Even though the masses think that college is too expensive, there will always be a population that is willing and able to pay for a premium brand. The larger debate is that does everyone need or want a higher education? Without a clear consensus on this you will not see any major government reform in the near future for this sector.

One thing that was not really covered at SXSW was how employers will deal with all these new education platforms. If you were hiring a fresh college grad that only took classes with 3k people in them, would you be concerned about the quality of their education? If a person took relevant clases on a site like SkillShare.com how would you asses their knowledge within organization?

In the next 12 months, I strongly recommend trying out sites like SkillShare.com and Udemy.com. The educating sector is ripe for a massive restructuring.

The death of universities?

In a article by the CEO of 2Tor, John Katzman argued that some universities can not adapt to the upcoming changes in technology and economic conditions. This lack of flexibility will eventually lead to their demise.

The main points made are that costs at universities are rising too quick, mergers in the traditional school space dilute quality, traditional schools can only compete on a very specialized front.

Katzman goes on to say that Online education is the way to resolve many if not all of these issues and help keep the traditional schools alive.

He offers a model to help them scale their student base and increase revenues while keeping quality the same. The downside of this model is like taking a regular brick and mortar shop an just listing its catalog online. 10-15 years ago that worked, but today, people use technology in very different ways and have new devices all the time. Why not rethink education as a whole? The MOOC model offers multiple points of teaching, low cost and is completely online. One of the most impressive parts of the MOOC model is its ability to adapt.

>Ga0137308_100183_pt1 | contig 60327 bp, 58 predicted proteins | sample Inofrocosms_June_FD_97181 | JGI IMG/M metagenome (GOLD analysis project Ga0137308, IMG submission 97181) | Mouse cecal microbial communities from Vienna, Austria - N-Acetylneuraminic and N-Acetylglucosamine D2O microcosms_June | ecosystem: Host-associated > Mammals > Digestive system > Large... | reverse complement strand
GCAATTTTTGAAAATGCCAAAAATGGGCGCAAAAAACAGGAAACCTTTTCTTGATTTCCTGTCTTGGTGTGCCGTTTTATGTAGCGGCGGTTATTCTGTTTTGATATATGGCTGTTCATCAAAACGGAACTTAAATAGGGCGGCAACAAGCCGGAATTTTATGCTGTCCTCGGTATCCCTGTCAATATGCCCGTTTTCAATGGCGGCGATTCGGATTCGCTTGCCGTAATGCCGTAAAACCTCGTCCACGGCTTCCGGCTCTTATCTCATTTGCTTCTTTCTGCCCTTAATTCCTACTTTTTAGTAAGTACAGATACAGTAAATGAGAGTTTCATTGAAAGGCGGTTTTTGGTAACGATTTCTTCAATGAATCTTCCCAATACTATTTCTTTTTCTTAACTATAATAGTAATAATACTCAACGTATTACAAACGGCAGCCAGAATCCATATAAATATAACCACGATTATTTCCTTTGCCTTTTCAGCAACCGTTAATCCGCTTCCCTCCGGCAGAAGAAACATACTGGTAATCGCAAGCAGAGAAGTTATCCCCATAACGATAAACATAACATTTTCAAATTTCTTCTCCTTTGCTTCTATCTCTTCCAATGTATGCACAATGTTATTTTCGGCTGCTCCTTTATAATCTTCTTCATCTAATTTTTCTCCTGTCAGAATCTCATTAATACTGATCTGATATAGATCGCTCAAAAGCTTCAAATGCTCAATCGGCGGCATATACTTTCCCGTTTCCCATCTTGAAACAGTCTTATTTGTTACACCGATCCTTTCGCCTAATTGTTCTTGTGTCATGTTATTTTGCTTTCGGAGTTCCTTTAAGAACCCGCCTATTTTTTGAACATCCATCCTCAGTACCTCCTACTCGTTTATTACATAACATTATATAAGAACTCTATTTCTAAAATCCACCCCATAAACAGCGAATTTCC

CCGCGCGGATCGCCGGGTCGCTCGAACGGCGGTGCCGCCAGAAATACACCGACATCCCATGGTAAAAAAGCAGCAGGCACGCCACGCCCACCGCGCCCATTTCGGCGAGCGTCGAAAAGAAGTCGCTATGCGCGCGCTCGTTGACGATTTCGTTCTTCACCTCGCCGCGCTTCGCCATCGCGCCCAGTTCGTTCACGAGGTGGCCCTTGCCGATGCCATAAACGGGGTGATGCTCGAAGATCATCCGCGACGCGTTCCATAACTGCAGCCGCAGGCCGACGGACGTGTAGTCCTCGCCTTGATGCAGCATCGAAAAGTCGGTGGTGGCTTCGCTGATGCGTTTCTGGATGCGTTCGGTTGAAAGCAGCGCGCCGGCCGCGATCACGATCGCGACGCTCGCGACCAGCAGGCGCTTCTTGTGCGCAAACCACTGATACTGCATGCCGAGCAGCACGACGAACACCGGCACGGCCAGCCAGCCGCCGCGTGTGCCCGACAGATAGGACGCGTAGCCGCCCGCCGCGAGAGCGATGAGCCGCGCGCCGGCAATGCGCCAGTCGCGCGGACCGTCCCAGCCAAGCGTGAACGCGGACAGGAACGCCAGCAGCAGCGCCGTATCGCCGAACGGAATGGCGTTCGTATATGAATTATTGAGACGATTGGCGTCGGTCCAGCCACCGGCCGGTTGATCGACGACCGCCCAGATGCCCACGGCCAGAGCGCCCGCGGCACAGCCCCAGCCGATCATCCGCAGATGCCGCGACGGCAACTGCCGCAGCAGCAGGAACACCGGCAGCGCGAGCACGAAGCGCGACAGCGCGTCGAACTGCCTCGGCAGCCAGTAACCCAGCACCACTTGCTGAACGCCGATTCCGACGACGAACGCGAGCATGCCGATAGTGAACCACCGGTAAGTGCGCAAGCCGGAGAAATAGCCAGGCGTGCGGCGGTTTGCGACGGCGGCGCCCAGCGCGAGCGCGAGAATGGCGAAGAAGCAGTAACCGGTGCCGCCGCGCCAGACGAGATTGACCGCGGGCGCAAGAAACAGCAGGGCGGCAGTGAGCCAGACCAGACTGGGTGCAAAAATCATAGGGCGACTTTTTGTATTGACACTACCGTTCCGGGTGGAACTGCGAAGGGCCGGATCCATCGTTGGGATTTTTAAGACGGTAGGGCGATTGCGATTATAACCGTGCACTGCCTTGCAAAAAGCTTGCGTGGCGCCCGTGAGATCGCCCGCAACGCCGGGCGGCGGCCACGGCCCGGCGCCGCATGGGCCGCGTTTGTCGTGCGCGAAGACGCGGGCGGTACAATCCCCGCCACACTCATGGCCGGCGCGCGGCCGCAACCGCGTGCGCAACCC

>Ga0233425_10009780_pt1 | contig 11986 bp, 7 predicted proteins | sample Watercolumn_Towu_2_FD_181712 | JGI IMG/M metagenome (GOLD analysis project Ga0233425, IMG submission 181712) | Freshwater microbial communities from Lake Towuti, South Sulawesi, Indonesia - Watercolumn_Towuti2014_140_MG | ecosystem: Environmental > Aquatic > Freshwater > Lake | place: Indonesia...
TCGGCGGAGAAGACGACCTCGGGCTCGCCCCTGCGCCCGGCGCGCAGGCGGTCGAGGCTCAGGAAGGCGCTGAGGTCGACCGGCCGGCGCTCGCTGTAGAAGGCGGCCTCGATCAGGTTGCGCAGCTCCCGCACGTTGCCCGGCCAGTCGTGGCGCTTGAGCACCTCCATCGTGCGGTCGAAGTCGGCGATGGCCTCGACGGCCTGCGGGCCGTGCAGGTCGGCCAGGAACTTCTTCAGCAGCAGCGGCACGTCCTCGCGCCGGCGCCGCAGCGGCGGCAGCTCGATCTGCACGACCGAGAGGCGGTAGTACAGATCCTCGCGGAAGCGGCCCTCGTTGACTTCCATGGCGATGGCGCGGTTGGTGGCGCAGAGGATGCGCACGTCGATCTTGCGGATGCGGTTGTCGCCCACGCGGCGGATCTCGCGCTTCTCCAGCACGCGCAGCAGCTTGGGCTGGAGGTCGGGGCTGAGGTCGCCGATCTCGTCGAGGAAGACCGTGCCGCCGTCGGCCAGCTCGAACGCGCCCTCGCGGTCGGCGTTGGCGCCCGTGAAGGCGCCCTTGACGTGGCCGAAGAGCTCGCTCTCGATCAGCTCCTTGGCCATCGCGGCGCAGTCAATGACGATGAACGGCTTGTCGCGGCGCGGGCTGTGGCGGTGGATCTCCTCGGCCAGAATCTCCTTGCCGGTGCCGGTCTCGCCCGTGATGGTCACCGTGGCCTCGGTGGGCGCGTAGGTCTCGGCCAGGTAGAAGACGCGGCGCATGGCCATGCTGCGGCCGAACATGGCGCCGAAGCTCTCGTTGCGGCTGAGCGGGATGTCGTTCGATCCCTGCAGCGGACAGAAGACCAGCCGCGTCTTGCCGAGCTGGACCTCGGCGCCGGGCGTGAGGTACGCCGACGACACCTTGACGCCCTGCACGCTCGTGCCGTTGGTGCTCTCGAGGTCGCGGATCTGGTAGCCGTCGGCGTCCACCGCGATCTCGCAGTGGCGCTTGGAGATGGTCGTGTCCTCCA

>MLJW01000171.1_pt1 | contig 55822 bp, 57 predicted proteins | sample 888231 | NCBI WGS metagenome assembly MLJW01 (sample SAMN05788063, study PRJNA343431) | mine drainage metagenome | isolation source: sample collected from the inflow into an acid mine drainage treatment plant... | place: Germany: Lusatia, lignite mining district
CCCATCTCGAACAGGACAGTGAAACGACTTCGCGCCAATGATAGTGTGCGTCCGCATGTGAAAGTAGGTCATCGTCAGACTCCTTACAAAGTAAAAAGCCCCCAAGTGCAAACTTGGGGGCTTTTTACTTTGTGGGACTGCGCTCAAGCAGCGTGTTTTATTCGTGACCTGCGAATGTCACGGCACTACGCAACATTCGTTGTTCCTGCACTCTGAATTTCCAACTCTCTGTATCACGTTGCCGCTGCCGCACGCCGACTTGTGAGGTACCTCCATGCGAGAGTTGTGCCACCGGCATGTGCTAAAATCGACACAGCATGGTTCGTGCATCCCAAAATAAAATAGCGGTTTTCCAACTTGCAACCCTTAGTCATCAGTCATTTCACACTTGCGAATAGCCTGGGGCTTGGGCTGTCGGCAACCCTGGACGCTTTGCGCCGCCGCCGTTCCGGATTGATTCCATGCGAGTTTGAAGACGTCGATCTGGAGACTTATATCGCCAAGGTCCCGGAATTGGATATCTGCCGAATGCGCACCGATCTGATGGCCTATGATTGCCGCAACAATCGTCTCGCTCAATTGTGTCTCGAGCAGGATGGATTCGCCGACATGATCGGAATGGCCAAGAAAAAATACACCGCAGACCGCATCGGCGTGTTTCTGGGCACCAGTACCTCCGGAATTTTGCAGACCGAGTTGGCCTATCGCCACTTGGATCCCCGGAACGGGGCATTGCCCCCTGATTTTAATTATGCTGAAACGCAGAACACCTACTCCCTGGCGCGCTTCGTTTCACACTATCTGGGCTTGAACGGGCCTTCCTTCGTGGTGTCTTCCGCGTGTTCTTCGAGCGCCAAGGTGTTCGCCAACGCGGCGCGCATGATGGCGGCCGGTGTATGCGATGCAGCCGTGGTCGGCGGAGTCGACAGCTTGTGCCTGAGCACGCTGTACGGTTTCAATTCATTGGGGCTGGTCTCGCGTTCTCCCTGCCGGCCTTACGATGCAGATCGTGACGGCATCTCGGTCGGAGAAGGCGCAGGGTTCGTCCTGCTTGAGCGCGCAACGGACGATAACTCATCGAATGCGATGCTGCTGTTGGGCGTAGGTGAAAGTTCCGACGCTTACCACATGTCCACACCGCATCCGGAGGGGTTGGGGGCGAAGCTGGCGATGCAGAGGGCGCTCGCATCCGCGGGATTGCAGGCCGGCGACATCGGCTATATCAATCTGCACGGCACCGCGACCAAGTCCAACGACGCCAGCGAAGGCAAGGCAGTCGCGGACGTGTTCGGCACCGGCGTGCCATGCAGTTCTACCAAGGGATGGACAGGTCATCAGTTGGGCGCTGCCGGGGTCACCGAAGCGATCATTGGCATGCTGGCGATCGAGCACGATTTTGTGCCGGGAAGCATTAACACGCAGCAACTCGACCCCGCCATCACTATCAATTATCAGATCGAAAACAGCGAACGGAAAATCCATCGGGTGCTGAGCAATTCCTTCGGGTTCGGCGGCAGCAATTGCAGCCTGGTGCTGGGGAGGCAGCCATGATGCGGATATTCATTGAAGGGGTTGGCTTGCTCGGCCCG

Fact is that education will not be solved with one new model. It may be solved by a model that can adapt and learn by itself.

While bringing older schools into the current decade is a good business model, I personally think there are many thousands of students yearning for a new experience, a new way of learning which is not tied to one school or one teacher. Imagine being able to learn from many schools at once and learning from your fellow students, more than one teacher and being able to stay “in school” for your whole life? That is a true life long learner.

Apples iBooks2 impact on online education

Apple announced on January 18th that the are introducing iBooks2 for the iPad.

This announcement albeit small in nature has massive impacts for several reasons.

1) It attacks a traditional industry – book publishing head on. People have been reading books on e-readers for a while now but the content has just been migrated from paper. Very few books have taken advantage of the processor features which can play video, sound, and be interactive. The only books which have really taken advantage of this are children’s books and they have been massively successful as learning tools.